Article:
But thinking about the talent they had on the sideline during Super Bowl LII — Sproles, Maragos, Peters, Hicks and Wentz — it's hard to not come away impressed that a team missing that many key players was able to take down one of the most impressive dynasties in NFL history. 

The fact that the Eagles were able to do it without those players probably has them thinking about getting those guys back for another run next year. That seems pretty possible; they'll get most of them back. 

But this specific team grew incredibly close and it's not hard to figure out why. Aside from natural chemistry, there's something about going through adversity that helps people grow closer. This team will never be the same, as many players began to note toward the end of the season. Some players will leave, while new guys will infiltrate the locker room. 

At least once they get those Super Bowl rings, they'll have them forever. And every time they look down and see it shining back at them, it'll serve as a reminder. The same reminder Eagles fans will get every time they think about their Super Bowl-winning team: It's possible to overcome so much. And if you do, the reward will be even sweeter.

Eagles can afford both Nick Foles and Carson Wentz

Eagles can afford both Nick Foles and Carson Wentz

Finally world champions, the Eagles find themselves in the world’s most enviable predicament: What to do with the MVP of the Super Bowl?

Doug Pederson squashed any notion of a quarterback controversy postgame. As long as he’s healthy, the job belongs to 25-year-old All-Pro Carson Wentz.

“I told him that hopefully, we'll be back in this game with him leading the way,” Pederson said.

That means Nick Foles — the man who guided the Eagles through the playoffs and over the Patriots in the Super Bowl — becomes trade bait this offseason. At least, that’s the natural conclusion to draw.

There is another option. Theoretically, the Eagles can also hold on to both Wentz and Foles for 2018.

From a purely financial standpoint, it’s a viable plan. Between the two of them, Wentz and Foles are scheduled to make less than $15 million in salary cap terms in '18. That figure would easily land the Eagles in the bottom half of the NFL for quarterback spending.

The Eagles currently rank 21st in cap space allocated to quarterbacks after new contracts around the league for Jimmy Garoppolo and Alex Smith (pending). Enormous paydays are anticipated for free-agents Kirk Cousins and Drew Brees as well.

Though reports indicate Wentz could be recovered from a torn ACL in time to play Week 1, that’s far from a certainty. Even if he is 100 percent by September, that doesn’t mean he’ll be healthy come January, as the Eagles recently learned.

As long as Foles is on the roster, the Eagles are prepared in the event Wentz’s injury lingers or he gets hurt again.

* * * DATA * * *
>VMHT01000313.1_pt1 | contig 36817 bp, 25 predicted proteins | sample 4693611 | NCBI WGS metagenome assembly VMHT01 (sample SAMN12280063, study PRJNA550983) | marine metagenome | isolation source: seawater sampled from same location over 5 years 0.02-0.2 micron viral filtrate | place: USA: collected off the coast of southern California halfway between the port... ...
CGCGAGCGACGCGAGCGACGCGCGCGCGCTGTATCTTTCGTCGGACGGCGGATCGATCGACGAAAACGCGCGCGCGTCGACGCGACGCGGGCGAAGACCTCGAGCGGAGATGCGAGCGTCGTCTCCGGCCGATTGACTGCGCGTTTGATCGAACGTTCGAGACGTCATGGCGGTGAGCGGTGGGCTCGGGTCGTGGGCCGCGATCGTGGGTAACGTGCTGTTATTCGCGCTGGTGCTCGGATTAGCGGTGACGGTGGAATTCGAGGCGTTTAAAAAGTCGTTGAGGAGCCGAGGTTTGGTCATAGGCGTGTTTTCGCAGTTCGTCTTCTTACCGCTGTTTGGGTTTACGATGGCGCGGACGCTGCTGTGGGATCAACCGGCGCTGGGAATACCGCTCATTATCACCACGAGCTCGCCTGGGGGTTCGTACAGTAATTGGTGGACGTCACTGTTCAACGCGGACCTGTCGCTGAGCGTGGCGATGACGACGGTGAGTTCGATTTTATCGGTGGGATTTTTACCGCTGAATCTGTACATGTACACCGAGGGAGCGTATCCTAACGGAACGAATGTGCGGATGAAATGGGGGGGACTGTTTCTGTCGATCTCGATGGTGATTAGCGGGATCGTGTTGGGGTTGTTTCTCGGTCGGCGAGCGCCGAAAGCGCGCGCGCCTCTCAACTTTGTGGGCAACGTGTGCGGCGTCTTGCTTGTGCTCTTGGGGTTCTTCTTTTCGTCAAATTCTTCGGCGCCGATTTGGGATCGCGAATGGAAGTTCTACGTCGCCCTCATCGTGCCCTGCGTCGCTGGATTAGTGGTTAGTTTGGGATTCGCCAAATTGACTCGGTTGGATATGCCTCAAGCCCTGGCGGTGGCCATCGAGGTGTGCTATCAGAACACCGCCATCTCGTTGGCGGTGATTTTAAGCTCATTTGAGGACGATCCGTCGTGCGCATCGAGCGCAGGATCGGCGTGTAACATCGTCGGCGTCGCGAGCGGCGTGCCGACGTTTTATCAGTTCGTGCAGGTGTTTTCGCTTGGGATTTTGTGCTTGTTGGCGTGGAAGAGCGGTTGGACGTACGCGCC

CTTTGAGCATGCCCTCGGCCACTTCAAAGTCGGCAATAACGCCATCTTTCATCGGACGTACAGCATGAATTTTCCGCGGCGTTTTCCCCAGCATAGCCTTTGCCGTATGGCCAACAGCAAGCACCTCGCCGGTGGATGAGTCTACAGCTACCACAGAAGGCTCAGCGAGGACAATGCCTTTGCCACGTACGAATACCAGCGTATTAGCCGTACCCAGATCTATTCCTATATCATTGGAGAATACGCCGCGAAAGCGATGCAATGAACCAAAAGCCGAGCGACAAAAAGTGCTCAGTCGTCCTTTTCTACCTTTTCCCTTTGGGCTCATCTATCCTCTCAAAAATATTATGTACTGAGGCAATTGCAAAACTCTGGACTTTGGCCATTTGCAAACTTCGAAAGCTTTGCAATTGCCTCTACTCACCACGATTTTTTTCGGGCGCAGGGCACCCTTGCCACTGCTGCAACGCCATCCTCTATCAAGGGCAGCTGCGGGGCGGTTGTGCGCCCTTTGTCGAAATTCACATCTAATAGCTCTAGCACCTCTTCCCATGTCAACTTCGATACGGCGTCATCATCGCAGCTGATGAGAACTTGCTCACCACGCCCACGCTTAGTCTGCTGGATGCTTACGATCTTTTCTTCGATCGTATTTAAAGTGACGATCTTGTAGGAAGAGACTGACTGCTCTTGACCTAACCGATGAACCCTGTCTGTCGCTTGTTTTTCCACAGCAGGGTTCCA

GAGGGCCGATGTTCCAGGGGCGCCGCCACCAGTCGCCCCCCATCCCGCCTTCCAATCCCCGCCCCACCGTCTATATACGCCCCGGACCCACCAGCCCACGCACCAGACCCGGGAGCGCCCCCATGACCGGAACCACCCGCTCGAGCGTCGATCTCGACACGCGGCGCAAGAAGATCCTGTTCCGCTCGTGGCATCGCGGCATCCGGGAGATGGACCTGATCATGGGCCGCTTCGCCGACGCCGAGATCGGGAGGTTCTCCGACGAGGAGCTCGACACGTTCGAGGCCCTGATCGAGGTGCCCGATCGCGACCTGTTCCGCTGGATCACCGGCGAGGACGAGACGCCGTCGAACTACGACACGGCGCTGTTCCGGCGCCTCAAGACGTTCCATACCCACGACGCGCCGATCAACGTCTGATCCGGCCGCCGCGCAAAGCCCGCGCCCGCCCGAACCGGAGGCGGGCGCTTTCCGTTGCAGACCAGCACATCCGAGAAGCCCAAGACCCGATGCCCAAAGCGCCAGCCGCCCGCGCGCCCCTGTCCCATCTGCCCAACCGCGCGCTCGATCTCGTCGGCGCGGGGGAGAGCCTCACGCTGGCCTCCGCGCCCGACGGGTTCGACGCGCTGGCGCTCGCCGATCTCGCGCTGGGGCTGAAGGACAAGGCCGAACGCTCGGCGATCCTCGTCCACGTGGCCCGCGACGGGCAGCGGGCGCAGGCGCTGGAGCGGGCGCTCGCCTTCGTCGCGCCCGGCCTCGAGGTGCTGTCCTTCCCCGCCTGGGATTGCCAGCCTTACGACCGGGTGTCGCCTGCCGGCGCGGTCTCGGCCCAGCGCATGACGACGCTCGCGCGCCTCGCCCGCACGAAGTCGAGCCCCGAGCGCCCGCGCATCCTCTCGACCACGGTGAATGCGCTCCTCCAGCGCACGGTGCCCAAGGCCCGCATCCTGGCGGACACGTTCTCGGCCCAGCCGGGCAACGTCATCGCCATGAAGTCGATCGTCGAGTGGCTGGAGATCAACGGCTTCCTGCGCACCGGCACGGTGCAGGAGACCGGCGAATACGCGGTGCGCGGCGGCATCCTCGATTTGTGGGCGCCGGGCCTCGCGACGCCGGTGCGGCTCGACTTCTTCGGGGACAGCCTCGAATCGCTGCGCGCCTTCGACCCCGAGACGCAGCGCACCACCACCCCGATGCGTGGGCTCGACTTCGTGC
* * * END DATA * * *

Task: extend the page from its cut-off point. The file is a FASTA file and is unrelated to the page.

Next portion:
Not the worst idea for a team that has designs on repeating.

Naturally, there are other factors involved with the decision at quarterback. Money is tight, and the Eagles currently possess one pick in the first three rounds of the 2018 NFL draft. Trading Foles aids with both dilemmas.

There’s a potential moral imperative to do right by Foles, too. If he can be a starting quarterback and sign an expensive, long-term contract someplace else, the Eagles may not want to delay his opportunity, provided they receive a fair offer.

Then again, Foles chose to return to the Eagles and doesn’t seem like the type to let ego get in the way. He may be OK with waiting until 2019 when he can become a free agent.

Given everything Foles did for the Eagles this past season, and everything the organization is trying to accomplish in the year ahead, it’s certainly an avenue worth exploring.

*Ages as of Sept. 6, 2018

Nick Foles
Age: 29
2018 cap hit: $7.6 million

The question becomes what is Foles worth in a trade? As remarkable as his postseason run with the Eagles was, there’s a reason it was equally improbable. The six-year veteran is incredibly streaky. Foles’ successes, or failures, appear tied to the quality of his supporting casts, so he won’t necessarily appeal to just any quarterback-needy team. An established playoff contender would be the most logical landing spot, maybe the Bills, Cardinals or Vikings. Whatever his value, if a move is coming, expect it to happen quickly — Foles has a roster bonus worth $3 million due March 18.

Carson Wentz
Age: 25
2018 cap hit: $7.275 million

In case you’re wondering why the Eagles don’t have a legitimate quarterback controversy on their hands, the answer is simple. Wentz is younger, he’s under contract through 2019 with a team option for 2020, and he possesses physical abilities that most quarterbacks — including Foles — simply cannot replicate. The injury is a concern for the immediate future, but most professional athletes make full comebacks at that age. Regardless of who was at the helm for the Eagles in the playoffs and Super Bowl, Wentz is the unquestioned leader of this franchise.

Nate Sudfeld
Age: 24
2018 cap hit: $630,000

If the Eagles trade Foles, are they comfortable with Sudfeld as the backup? That seems like a gamble for a team with Super Bowl aspirations. Sudfeld did OK in his first NFL action, mopping up the final three quarters of a meaningless Week 17 game against the Cowboys. He made safe decisions with the football, completing 82.6 percent of his passes with zero turnovers, and demonstrated functional mobility with a 22-yard scramble. It was a promising debut, though probably not enough for the Eagles to stay completely idle at quarterback if Foles is out of the picture.